In 2006, I got up at 5:30 a.m, and a couple of times at 4 a.m. just to watch some of the best players in the world play a game. This year is even worse - 2/3s of the group play starts at 1 a.m. and 3:30 a.m. here in Hawaii.

It’s not about ‘Nationalism’ for many fans, but about the sheer audacity of the teams and the players. The 45 minutes of non-stop play each half. the flow of the game from goal to goal. The beauty of a pass that threads its way between 4 or 5 opponents to the foot of a team mate who takes a shot. The surge of adrenaline when you think it’s a goal. the disappointment of the off-side flag calling it back.

I’d suggest those of you who don’t get it go to: http://theleoafricanus.com/

These photos of Nobel Peace Prize recipient Bishop Desmond Tutu dancing in joy when South Africa scored its goal are priceless.

The World Cup [I prefer the Spanish Copa del Mundo’ it’s much more romantic] is not about Nationalism, it is about unity. It’s about equality - the one playing field where David still can beat Goliath. It’s about the kid who can’t afford a ball, or shoes, making a ball out of rags - and growing up to be Pele.

Or the Black and Berber Colonials, who are the majority of the French Team forcing the Right Wing Racists in France to ‘eat it’ when they come home heroes. Even worse was being beat by Senegal in 2002. The French team came home in disgrace after that fiasco.

The US has no Mexican players, they’d rather play for Mexico. FIFA gives them that choice. Perhaps in four years a Latin American player will decide to play for the US just to see the Governor of Arizona suffer.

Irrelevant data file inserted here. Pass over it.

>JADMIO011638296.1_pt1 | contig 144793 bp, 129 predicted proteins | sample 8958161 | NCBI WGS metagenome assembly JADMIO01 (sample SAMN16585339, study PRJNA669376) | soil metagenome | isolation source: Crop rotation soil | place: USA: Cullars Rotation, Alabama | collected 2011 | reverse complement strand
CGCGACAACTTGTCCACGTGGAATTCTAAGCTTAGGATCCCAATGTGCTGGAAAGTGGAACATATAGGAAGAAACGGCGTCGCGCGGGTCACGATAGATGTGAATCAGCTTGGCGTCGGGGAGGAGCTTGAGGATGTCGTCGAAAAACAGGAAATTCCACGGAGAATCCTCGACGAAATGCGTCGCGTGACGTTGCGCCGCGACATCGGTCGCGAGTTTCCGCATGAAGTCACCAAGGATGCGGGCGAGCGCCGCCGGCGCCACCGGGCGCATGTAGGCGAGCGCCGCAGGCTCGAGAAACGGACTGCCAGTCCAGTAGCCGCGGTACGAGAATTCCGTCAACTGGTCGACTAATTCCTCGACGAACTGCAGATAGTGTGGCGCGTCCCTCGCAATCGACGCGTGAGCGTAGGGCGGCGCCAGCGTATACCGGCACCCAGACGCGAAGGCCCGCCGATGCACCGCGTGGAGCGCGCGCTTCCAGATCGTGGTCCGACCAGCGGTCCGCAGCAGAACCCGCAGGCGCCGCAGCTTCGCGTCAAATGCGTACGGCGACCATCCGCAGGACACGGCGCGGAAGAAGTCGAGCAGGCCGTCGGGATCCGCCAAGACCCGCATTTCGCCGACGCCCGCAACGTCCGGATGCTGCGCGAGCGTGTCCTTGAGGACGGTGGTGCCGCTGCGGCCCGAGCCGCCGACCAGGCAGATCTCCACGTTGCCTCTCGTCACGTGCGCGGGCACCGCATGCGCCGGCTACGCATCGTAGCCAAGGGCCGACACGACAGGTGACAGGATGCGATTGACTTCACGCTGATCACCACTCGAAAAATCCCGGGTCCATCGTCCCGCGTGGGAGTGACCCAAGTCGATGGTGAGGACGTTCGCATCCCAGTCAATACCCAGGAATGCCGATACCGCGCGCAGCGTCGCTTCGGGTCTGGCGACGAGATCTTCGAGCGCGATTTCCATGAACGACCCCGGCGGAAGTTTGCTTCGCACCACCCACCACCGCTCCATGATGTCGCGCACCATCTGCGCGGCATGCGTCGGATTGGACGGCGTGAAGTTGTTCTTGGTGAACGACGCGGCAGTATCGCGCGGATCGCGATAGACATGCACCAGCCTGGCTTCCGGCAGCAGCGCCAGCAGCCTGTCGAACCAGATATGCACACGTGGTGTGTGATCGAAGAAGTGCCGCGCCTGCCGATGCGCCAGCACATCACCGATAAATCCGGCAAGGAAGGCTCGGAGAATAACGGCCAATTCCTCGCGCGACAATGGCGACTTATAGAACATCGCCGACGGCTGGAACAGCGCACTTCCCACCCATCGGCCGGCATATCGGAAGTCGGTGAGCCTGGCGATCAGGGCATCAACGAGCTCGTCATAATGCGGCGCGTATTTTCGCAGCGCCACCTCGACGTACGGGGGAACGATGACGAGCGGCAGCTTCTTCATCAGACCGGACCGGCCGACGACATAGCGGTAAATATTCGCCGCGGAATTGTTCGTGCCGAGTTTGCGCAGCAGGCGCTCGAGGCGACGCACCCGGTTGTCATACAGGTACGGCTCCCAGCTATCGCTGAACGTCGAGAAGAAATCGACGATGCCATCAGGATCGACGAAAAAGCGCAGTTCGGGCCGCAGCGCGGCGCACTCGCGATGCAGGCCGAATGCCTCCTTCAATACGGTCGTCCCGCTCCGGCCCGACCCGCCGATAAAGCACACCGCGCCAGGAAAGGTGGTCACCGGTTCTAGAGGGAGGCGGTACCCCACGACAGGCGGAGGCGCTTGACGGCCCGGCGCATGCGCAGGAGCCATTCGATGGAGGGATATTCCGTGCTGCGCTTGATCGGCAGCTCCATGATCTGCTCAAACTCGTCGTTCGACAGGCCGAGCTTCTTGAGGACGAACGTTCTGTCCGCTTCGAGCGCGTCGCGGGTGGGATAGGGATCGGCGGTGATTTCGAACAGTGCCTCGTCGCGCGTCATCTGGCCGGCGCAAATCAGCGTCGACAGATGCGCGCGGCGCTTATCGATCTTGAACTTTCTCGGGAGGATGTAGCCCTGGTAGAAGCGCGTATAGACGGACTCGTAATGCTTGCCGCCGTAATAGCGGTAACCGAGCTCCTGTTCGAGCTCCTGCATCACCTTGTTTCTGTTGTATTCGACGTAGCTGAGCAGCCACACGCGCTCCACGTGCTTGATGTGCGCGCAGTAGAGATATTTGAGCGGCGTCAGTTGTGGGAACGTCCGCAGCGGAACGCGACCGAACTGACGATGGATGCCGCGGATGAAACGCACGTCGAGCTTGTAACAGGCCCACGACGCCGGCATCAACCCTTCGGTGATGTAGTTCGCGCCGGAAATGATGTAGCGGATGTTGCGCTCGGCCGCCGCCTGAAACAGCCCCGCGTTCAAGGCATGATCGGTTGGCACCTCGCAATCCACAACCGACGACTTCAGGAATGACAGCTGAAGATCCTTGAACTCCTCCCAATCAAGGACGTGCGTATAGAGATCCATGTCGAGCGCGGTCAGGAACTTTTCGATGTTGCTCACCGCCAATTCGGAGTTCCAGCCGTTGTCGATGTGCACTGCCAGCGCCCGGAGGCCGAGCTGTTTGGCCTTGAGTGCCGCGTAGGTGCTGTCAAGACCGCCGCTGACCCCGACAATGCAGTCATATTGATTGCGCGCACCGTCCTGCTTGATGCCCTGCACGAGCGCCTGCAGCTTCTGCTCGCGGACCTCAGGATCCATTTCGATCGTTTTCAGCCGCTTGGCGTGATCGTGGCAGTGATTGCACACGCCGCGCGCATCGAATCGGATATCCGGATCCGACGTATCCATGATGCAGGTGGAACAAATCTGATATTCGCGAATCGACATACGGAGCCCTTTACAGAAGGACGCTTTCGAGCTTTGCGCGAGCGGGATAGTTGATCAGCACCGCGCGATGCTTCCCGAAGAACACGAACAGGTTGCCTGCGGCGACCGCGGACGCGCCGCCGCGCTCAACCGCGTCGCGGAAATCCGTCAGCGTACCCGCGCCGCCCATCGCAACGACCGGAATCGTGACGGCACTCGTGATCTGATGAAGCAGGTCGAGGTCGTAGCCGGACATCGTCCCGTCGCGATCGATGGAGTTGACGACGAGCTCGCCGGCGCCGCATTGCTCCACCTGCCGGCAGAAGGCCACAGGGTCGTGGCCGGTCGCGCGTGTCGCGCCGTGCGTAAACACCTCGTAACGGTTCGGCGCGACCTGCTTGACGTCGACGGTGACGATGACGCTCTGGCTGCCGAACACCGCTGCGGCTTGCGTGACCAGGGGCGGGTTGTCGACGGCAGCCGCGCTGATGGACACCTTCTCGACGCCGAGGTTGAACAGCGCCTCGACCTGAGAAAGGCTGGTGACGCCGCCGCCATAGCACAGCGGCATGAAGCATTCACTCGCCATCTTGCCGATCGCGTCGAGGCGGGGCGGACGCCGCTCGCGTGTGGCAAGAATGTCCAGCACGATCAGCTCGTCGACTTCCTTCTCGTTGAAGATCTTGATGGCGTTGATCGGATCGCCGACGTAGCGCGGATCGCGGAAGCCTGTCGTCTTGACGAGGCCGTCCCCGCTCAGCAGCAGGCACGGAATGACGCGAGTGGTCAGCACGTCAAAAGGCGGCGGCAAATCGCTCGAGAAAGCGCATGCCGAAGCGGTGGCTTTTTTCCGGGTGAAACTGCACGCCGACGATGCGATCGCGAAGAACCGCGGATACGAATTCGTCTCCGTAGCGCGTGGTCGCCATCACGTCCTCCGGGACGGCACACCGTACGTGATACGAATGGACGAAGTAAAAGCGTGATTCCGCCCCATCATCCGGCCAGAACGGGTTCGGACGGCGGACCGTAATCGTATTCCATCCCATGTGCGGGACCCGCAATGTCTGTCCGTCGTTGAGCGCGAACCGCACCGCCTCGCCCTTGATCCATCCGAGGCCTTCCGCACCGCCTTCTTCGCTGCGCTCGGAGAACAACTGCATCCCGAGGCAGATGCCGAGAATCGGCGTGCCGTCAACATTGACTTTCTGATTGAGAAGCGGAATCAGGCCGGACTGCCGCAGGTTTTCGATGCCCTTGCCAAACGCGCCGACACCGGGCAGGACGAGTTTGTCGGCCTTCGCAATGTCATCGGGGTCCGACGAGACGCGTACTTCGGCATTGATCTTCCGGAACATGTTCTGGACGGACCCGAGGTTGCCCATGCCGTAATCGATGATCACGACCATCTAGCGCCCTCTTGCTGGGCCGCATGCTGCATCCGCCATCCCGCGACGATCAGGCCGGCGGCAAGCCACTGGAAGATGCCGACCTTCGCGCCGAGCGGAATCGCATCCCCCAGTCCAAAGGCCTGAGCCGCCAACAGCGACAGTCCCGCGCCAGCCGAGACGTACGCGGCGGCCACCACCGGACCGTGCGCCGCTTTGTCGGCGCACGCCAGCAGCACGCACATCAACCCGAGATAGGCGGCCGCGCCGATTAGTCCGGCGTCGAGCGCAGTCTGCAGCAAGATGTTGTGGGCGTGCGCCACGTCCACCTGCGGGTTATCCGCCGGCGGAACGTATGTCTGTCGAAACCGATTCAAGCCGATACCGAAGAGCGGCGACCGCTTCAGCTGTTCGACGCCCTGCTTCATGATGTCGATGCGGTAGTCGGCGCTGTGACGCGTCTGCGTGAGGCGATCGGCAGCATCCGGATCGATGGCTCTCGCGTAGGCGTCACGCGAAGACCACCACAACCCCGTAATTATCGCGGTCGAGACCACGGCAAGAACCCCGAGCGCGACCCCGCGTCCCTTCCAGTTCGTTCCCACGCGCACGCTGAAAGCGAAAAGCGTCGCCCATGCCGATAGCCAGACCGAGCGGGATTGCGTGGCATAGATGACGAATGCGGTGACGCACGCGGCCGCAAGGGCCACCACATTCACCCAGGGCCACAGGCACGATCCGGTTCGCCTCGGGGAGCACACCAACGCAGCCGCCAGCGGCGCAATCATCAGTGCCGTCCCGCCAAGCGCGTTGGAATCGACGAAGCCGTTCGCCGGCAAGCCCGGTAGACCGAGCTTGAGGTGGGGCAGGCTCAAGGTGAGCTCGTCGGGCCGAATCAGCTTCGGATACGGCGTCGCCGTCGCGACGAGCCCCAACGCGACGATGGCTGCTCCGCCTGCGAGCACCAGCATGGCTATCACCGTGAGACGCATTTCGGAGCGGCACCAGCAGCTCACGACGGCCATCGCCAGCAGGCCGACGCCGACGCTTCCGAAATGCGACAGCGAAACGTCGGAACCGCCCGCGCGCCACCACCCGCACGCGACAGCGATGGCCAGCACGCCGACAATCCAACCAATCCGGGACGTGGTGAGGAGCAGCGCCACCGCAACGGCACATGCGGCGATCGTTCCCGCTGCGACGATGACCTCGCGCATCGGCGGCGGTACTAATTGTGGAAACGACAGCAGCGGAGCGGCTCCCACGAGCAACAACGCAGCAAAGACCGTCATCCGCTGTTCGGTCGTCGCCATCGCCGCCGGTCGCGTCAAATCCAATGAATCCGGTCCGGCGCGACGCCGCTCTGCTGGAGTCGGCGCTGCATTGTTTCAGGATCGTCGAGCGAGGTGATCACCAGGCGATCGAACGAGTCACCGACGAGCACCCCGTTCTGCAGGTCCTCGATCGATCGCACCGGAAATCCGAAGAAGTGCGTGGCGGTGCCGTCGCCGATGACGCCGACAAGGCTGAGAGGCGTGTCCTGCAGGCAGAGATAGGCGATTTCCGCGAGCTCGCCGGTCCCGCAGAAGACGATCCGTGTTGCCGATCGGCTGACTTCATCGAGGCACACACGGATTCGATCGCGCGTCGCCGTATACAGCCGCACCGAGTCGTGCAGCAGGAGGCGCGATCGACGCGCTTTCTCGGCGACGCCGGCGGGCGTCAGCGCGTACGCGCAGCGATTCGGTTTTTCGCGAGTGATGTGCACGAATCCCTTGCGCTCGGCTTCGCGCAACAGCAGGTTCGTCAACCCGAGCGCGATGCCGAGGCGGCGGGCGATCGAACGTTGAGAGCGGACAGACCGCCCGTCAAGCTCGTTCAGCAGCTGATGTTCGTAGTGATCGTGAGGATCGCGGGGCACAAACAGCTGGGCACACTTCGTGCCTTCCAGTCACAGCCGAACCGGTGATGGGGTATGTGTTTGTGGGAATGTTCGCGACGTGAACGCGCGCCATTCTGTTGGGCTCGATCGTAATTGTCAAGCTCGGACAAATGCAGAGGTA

If you study the make-up of the teams, and see who is playing where, you can learn both History and World Politics. We have a mostly white, middle class team who will be considered extremely successful if they make the quarter finals. Other countries have teams from the barrios and slums who have been playing Pro since they were 15.

The World Cup is a lot about getting even. That’s why it hooks so many people. I certainly am not a sports fan. Hell, I don’t even have Cable TV except for a month or so every four years so I can watch the World Cup.

Speaking of getting even, both North and South Korea are in this years competition. Now, if they wind up playing against each other, THAT will be a game to see!

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By TongoRad, June 11, 2010 at 11:12 pm Link to this comment

LOL, the first two games resulted in a tie. How scintillating!

I think American exceptionalism is at the root of many evils, but we sure got it right when it comes to soccer. On the other hand, soccer is so boring that it does manage to make baseball look interesting by comparison.

Soccer, like baseball, is more of a brain disease than actual sport.

Particularly annoying is the fact every square inch of the player’s uniforms are festooned with corporate logos, as are the so-called “football” pitches themselves. So much for the claim that soccer can’t catch on in America because of the lack of commercial breaks - the entire match is a advertisement.

Soccer=boring game for boring people.